Big Blue Crane - The Next Pearl Harbor?


Destruction of these couple of vulnerable pieces of equipment is a perfect mission for your basic sabotage and/or special forces.  Given the porosity of our borders, it’s quite plausible for China to slip a special forces unit into the country and target the cranes and transfer cars.

This blindingly obvious shipyard Pearl Harbor vulnerability suggests several measures we should be taking to prepare for, and mitigate, the impact of such a loss.

  • We ought to be be considering construction of conventional, non-nuclear, “basic” carriers with no frills, especially in light of today’s reduced air wing sizes.  These carriers would be complements, not replacements, for Nimitz/Ford class carriers.  Hopefully, such a basic carrier would be markedly cheaper and quicker to build and able to be built in yards other than Newport News.

  • We should begin qualifying additional yards to build carriers.

  • We should greatly beef up security around our critical yards.

  • We should acquire and stockpile replacement components for critical pieces of equipment such as cranes and transfer cars.

  • I’m never in favor of government run enterprises because they are, inevitably, inefficient and far more costly than private enterprise but, given the lack of yards qualified to construct major warships, thought should be given to re-establishing government owned and run ship construction yards.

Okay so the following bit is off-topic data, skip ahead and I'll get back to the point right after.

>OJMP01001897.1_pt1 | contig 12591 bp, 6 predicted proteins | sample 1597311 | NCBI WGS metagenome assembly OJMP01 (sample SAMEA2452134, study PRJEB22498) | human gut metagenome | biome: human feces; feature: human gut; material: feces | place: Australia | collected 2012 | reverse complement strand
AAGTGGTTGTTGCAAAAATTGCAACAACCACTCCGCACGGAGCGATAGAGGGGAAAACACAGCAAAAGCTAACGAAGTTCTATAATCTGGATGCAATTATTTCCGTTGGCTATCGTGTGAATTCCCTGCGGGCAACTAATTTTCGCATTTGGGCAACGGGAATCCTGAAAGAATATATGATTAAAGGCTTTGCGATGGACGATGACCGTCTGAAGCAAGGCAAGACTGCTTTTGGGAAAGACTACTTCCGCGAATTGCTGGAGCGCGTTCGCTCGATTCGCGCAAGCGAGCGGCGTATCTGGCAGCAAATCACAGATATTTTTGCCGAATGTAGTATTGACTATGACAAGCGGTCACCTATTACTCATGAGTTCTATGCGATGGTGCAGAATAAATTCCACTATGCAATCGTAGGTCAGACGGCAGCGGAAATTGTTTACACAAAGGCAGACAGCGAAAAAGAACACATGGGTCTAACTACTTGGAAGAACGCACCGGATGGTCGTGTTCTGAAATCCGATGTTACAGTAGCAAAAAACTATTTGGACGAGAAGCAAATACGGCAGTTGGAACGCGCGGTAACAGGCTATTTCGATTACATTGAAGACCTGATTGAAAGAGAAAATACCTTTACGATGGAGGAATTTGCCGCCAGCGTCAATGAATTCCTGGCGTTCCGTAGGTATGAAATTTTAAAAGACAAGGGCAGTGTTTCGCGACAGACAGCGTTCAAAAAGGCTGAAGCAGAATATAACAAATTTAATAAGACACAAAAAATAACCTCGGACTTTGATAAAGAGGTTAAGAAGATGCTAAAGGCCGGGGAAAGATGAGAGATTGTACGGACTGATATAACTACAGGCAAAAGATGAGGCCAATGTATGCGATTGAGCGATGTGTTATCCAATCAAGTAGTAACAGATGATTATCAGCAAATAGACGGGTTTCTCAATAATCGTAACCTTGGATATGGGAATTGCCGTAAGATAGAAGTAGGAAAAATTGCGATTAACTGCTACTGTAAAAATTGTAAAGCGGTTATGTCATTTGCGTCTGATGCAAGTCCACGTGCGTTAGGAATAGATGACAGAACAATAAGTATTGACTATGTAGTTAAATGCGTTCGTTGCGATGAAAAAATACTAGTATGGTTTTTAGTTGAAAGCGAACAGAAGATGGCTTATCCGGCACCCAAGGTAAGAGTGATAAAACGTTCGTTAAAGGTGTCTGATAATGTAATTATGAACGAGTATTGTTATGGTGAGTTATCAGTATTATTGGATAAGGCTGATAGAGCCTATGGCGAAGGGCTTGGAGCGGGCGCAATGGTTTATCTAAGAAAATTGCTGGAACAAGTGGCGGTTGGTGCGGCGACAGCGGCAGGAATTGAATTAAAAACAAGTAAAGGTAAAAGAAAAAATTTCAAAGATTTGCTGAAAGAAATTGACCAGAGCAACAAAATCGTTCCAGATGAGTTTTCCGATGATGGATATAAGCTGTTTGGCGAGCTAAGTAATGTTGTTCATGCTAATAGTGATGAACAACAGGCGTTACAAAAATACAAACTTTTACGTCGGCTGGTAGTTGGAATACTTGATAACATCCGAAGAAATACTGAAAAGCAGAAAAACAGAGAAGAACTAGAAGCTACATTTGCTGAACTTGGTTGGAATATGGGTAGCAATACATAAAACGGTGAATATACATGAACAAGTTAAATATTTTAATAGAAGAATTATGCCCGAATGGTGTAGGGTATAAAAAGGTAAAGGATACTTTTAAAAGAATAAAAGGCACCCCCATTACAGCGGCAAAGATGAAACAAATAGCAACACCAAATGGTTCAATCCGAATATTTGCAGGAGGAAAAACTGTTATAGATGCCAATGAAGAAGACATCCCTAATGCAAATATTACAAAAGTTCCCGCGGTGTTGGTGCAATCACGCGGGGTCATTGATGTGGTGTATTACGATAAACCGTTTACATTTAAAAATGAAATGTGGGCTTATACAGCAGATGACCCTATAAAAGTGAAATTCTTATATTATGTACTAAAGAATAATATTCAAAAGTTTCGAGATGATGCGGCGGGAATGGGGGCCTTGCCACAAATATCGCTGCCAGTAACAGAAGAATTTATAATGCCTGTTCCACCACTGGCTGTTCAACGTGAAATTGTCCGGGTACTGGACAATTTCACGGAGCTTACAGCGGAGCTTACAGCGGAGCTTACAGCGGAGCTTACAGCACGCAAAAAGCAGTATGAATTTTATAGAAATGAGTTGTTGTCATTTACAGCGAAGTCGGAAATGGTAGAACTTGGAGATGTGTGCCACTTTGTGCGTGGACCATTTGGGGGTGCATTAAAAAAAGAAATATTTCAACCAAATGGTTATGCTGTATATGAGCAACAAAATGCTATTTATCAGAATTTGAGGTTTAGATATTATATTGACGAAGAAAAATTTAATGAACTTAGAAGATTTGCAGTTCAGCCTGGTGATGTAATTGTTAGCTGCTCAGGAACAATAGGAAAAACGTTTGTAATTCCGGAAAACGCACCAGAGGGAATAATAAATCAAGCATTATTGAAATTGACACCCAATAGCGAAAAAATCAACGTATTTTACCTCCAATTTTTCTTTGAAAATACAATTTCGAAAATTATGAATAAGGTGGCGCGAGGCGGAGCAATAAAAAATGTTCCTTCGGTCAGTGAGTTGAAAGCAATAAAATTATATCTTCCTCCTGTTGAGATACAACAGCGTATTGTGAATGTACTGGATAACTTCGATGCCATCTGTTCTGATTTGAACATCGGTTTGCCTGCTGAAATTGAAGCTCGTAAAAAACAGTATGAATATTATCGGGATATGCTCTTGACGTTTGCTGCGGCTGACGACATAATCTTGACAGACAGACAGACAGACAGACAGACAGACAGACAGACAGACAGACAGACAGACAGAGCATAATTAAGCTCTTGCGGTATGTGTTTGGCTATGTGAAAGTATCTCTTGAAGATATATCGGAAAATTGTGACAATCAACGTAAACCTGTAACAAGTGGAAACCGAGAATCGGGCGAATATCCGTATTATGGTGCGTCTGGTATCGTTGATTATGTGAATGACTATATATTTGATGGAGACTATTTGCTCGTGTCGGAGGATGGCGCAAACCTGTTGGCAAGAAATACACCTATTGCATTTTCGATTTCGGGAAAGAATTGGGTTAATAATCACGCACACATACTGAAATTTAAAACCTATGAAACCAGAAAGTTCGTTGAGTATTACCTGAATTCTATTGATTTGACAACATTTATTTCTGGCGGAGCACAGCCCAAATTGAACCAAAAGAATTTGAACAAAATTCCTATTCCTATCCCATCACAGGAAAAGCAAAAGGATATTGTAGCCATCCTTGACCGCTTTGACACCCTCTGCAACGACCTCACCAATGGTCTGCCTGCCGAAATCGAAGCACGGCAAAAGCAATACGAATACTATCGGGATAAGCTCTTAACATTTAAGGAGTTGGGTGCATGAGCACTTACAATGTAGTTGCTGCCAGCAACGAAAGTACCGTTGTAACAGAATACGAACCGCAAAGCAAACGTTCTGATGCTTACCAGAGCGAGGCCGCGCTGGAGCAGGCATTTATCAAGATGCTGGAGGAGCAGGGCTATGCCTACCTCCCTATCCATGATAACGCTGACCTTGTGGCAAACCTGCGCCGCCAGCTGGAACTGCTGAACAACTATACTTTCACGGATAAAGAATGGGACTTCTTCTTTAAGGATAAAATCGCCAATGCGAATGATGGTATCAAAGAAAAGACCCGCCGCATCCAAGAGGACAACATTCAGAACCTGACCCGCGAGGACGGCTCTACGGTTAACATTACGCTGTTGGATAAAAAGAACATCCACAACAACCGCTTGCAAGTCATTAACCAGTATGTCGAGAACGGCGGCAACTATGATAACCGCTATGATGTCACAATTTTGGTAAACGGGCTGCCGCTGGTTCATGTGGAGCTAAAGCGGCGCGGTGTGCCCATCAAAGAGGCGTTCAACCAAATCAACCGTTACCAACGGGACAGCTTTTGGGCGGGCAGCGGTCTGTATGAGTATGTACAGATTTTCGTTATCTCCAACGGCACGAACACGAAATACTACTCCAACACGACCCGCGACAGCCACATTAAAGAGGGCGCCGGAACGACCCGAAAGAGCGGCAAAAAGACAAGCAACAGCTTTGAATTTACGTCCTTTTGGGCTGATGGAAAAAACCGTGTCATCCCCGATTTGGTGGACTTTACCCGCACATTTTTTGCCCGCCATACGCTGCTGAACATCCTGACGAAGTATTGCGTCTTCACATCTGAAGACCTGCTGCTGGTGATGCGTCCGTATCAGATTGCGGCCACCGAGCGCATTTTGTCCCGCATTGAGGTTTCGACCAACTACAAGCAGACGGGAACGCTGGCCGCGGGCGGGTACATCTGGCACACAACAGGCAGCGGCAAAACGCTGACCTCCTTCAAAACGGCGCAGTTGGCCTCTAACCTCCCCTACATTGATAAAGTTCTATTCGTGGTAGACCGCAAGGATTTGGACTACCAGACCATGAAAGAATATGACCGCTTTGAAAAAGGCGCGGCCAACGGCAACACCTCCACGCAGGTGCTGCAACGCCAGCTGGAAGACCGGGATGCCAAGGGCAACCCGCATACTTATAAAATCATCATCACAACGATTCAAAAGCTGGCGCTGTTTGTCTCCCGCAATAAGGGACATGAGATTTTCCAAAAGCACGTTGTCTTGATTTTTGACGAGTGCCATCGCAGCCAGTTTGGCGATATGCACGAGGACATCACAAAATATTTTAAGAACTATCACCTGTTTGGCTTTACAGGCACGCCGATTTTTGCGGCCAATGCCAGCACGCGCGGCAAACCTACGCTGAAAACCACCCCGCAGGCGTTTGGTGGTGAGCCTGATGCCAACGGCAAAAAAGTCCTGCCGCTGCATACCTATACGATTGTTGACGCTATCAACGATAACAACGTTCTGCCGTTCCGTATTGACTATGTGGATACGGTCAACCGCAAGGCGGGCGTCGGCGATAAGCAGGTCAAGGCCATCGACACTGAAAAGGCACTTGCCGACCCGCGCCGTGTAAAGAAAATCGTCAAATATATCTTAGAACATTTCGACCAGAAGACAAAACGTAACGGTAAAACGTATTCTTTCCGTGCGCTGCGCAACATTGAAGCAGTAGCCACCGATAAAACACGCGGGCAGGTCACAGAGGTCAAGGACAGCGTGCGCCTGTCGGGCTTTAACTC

There are “Pearl Harbors” all around us, waiting to happen, that would be far more devastating than the actual Pearl Harbor attack in WWII and we need to begin recognizing them and taking defensive measures.



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(1)Gizmodo website, “The 233-Foot Tall, 4600-Ton Crane That Builds Aircraft Carriers”, Brent Rose, 26-Sep-2012,


10 comments:

  1. I totally agree Newport News is vulnerable in 2 ways sabatoge and by surprise attack by cruise missiles fired from say a submarine destruction of the cranes could devastate shipbuilding for months if not years we need backup yards such as Philadelphia has then one in the gulf coast and West coast trouble is the cost to maintain a largely nonprofitable yard if it's for government service only that's the reason Philadelphia is shut down now I think

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  2. We lost the steel industry, with that subsidiary industries like shipyards withered on the vine. If you said GO tomorrow, South Korea could probably have a new supercarrier in the water before the USA could. Not just shipyards, but the heavy industrial infrastructure to back them.

    The decline in shipyards in the USA is just another indication of our infrastructure and core economic strengths rotting. The mining is no longer there, the smelters and steel mills are no longer there, the shipyards are no longer there. There is no way we could fight World War II WITH WWII EQUIPMENT right now. We simply couldn't build it (not even taking into account how soft fighting-age Americans are).

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  3. Oh your in luck, we (UK) are just selling ours as we are just finishing off our second QE Class aircraft carrier.